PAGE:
In 2012, a total of 16,222 female undergraduates were studying engineering in accredited programs across Canada. This represents 68% percent growth in the absolute number of female undergraduate enrollments compared to 2007, and marks a eighth consecutive year of growth in the number of young women enrolled across the country. At the same time, the number of male students has increased and the proportion of engineering undergraduates who are female has remained at 19-20% for the last five years.
Historically between 2001-2007 there was a decline and flattening in enrollment of women in Canada. Prior to this the proportion of female engineering students increased for a full 10 years, peaking at 20.7% in 2001, and then began to decline. The graph below shows the steady growth of full-time females enrolled in accredited engineering programs throughout Canada from 1975-2000, followed by decline and more recent increases. While progress has certainly been made, females remain underrepresented in these programs. The chart below the graph provides the percentage values illustrated in the graph.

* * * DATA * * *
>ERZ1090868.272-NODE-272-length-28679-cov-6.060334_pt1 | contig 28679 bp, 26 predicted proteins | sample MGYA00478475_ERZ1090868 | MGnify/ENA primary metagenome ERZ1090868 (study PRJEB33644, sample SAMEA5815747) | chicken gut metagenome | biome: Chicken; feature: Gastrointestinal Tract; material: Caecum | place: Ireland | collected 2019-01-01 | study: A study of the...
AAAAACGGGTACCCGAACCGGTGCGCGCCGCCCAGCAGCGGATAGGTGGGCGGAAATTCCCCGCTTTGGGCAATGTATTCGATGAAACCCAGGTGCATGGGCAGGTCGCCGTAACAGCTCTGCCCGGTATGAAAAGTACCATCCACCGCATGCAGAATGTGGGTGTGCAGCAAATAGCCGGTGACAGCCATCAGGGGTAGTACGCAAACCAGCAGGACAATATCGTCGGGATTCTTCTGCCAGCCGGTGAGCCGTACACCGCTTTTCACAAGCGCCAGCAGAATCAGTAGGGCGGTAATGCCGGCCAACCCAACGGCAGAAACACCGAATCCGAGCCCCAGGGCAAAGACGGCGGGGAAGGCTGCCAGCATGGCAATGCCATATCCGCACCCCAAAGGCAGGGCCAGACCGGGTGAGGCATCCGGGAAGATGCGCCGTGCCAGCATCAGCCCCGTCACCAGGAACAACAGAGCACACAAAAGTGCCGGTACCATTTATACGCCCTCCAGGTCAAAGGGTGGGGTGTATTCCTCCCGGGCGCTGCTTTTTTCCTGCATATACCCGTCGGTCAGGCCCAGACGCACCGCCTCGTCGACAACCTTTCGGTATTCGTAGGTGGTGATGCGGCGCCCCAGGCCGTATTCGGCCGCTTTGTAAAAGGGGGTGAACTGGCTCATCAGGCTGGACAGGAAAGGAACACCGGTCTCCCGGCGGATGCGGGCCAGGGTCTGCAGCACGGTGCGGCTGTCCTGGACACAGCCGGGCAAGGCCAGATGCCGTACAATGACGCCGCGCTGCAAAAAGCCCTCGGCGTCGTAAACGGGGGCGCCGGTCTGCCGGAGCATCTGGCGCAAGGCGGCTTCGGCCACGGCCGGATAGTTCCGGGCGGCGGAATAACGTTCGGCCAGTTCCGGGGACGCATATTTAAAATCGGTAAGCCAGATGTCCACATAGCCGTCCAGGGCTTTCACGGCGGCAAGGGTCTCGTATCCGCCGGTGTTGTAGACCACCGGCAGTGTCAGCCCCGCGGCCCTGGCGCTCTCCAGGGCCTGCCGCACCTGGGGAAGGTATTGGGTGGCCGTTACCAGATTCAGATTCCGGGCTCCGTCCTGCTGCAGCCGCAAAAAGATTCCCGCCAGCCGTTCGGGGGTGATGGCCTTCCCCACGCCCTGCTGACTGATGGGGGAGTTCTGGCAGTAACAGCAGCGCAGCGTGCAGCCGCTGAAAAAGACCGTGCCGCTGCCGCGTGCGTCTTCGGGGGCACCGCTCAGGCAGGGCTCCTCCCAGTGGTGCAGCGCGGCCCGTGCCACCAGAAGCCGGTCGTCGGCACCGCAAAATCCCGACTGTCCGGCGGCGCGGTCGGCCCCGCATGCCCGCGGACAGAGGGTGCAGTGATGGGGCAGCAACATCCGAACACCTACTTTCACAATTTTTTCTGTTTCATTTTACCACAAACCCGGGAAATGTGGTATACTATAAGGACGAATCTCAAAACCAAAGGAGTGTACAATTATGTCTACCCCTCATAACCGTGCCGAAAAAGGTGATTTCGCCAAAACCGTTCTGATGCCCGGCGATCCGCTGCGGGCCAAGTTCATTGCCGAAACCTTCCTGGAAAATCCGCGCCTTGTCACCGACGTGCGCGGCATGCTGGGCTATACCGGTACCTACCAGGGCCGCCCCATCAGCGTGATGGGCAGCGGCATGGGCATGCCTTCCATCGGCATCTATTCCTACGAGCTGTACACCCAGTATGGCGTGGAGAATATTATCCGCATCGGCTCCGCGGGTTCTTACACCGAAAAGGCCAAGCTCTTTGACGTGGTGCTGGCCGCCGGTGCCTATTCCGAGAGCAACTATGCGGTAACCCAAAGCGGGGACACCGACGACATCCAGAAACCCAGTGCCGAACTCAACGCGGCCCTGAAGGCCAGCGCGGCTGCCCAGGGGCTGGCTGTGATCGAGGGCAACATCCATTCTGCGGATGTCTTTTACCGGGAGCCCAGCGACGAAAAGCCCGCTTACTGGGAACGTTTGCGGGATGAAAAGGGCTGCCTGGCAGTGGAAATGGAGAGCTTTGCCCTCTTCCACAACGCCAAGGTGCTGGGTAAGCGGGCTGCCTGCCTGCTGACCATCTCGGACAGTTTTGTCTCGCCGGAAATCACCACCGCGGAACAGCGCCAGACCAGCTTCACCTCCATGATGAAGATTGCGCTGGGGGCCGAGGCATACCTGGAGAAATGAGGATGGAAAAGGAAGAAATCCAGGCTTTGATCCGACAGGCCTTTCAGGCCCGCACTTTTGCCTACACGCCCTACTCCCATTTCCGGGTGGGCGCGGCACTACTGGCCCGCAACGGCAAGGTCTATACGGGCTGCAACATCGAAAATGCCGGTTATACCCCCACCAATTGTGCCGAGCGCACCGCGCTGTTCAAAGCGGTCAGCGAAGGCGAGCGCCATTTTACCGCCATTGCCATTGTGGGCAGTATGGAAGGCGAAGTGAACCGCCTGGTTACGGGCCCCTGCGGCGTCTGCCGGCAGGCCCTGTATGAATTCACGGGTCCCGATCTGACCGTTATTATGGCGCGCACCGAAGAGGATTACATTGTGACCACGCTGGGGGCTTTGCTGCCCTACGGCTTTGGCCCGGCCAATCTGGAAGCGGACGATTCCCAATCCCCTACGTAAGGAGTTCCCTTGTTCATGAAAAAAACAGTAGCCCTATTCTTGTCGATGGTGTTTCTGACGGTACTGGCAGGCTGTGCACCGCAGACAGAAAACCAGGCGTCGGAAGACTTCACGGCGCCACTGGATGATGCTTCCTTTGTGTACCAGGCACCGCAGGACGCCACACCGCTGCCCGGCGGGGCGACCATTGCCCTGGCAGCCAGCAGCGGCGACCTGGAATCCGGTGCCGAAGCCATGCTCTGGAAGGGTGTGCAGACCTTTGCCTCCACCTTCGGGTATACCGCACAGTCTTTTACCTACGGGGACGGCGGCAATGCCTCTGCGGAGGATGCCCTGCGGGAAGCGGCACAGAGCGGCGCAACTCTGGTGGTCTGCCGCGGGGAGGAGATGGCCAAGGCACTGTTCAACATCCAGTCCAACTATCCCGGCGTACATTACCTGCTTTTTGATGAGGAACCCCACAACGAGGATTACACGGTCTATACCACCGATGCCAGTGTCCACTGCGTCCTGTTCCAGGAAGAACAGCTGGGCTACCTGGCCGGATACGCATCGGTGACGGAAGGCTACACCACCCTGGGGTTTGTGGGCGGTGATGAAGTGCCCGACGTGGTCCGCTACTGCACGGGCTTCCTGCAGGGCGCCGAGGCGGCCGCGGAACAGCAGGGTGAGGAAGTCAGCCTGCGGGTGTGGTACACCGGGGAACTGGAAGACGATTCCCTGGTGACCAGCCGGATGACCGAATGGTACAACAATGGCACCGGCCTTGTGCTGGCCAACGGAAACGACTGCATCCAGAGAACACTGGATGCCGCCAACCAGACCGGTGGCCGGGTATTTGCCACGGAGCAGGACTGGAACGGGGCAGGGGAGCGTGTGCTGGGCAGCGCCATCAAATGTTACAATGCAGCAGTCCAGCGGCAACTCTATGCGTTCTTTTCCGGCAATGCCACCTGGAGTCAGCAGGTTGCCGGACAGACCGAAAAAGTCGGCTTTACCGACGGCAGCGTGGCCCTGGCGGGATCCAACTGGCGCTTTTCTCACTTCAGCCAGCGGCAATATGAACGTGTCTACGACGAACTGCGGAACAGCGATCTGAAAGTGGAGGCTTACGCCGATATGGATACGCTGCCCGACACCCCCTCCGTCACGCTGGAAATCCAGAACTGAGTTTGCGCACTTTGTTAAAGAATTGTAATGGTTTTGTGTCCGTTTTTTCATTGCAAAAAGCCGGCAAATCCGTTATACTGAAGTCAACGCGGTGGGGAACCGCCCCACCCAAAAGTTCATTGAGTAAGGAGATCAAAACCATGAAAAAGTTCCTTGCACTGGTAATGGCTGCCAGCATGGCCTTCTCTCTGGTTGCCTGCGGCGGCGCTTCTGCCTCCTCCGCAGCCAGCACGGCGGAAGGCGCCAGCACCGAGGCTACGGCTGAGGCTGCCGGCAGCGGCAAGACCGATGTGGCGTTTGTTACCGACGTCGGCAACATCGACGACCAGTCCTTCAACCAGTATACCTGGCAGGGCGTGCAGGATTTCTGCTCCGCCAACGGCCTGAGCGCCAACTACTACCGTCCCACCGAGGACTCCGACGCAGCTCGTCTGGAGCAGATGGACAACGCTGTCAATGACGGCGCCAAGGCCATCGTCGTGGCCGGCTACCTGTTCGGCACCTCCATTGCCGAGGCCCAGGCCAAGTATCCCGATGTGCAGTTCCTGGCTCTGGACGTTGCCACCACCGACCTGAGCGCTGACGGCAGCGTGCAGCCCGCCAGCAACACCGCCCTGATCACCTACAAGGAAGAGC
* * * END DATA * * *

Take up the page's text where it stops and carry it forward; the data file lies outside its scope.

Data shown in these graphs are taken from the National Council of Deans of Engineering and Applied Science (NCDEAS) and Engineering (NCDEAS) annual resources survey as well as the enrolment reports prepared by Engineers Canada.